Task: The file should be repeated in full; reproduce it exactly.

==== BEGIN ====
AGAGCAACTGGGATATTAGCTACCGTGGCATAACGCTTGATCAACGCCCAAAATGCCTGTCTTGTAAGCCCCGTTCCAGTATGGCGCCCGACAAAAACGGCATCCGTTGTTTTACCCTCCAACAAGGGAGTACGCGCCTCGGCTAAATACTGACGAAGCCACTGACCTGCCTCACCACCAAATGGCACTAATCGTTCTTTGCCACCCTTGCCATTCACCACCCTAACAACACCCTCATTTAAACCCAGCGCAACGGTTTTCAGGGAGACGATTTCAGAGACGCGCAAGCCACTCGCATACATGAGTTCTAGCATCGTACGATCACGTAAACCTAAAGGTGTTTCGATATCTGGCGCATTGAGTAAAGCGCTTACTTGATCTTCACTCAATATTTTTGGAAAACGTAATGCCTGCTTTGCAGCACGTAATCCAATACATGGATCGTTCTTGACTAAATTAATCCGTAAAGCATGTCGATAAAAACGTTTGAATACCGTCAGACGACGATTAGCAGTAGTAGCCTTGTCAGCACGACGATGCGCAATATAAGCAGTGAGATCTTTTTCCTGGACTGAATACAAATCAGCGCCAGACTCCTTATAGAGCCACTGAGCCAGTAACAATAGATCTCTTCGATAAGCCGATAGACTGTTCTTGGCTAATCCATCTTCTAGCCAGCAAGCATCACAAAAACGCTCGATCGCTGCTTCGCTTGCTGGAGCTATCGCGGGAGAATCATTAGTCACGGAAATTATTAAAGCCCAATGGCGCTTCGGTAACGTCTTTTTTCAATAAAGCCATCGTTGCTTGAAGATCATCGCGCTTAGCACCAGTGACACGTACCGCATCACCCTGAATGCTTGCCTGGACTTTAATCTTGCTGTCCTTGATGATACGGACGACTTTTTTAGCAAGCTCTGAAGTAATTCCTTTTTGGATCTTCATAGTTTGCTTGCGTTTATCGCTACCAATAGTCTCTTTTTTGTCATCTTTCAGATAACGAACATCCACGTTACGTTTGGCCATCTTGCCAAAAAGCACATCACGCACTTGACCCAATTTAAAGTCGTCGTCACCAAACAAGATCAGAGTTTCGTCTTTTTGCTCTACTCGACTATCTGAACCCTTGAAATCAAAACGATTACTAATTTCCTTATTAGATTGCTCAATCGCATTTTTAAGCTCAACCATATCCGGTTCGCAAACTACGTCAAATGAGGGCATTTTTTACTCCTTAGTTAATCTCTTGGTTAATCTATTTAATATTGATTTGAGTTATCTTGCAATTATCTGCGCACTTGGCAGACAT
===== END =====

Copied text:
AGAGCAACTGGGATATTAGCTACCGTGGCATAACGCTTGATCAACGCCCAAAATGCCTGTCTTGTAAGCCCCGTTCCAGTATGGCGCCCGACAAAAACGGCATCCGTTGTTTTACCCTCCAACAAGGGAGTACGCGCCTCGGCTAAATACTGACGAAGCCACTGACCTGCCTCACCACCAAATGGCACTAATCGTTCTTTGCCACCCTTGCCATTCACCACCCTAACAACACCCTCATTTAAACCCAGCGCAACGGTTTTCAGGGAGACGATTTCAGAGACGCGCAAGCCACTCGCATACATGAGTTCTAGCATCGTACGATCACGTAAACCTAAAGGTGTTTCGATATCTGGCGCATTGAGTAAAGCGCTTACTTGATCTTCACTCAATATTTTTGGAAAACGTAATGCCTGCTTTGCAGCACGTAATCCAATACATGGATCGTTCTTGACTAAATTAATCCGTAAAGCATGTCGATAAAAACGTTTGAATACCGTCAGACGACGATTAGCAGTAGTAGCCTTGTCAGCACGACGATGCGCAATATAAGCAGTGAGATCTTTTTCCTGGACTGAATACAAATCAGCGCCAGACTCCTTATAGAGCCACTGAGCCAGTAACAATAGATCTCTTCGATAAGCCGATAGACTGTTCTTGGCTAATCCATCTTCTAGCCAGCAAGCATCACAAAAACGCTCGATCGCTGCTTCGCTTGCTGGAGCTATCGCGGGAGAATCATTAGTCACGGAAATTATTAAAGCCCAATGGCGCTTCGGTAACGTCTTTTTTCAATAAAGCCATCGTTGCTTGAAGATCATCGCGCTTAGCACCAGTGACACGTACCGCATCACCCTGAATGCTTGCCTGGACTTTAATCTTGCTGTCCTTGATGATACGGACGACTTTTTTAGCAAGCTCTGAAGTAATTCCTTTTTGGATCTTCATAGTTTGCTTGCGTTTATCGCTACCAATAGTCTCTTTTTTGTCATCTTTCAGATAACGAACATCCACGTTACGTTTGGCCATCTTGCCAAAAAGCACATCACGCACTTGACCCAATTTAAAGTCGTCGTCACCAAACAAGATCAGAGTTTCGTCTTTTTGCTCTACTCGACTATCTGAACCCTTGAAATCAAAACGATTACTAATTTCCTTATTAGATTGCTCAATCGCATTTTTAAGCTCAACCATATCCGGTTCGCAAACTACGTCAAATGAGGGCATTTTTTACTCCTTAGTTAATCTCTTGGTTAATCTATTTAATATTGATTTGAGTTATCTTGCAATTATCTGCGCACTTGGCAGACAT